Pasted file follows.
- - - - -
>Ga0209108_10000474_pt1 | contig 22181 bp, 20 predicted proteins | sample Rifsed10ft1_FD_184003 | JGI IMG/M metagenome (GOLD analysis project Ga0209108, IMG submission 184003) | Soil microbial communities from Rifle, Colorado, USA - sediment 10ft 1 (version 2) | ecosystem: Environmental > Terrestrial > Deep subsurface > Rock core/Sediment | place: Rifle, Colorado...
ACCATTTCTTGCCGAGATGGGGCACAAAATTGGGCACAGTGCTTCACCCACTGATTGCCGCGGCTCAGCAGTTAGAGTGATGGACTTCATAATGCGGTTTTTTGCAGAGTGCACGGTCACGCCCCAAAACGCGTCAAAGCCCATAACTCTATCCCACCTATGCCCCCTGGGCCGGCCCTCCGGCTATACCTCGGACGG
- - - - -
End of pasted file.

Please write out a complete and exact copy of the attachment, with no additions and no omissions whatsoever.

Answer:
>Ga0209108_10000474_pt1 | contig 22181 bp, 20 predicted proteins | sample Rifsed10ft1_FD_184003 | JGI IMG/M metagenome (GOLD analysis project Ga0209108, IMG submission 184003) | Soil microbial communities from Rifle, Colorado, USA - sediment 10ft 1 (version 2) | ecosystem: Environmental > Terrestrial > Deep subsurface > Rock core/Sediment | place: Rifle, Colorado...
ACCATTTCTTGCCGAGATGGGGCACAAAATTGGGCACAGTGCTTCACCCACTGATTGCCGCGGCTCAGCAGTTAGAGTGATGGACTTCATAATGCGGTTTTTTGCAGAGTGCACGGTCACGCCCCAAAACGCGTCAAAGCCCATAACTCTATCCCACCTATGCCCCCTGGGCCGGCCCTCCGGCTATACCTCGGACGG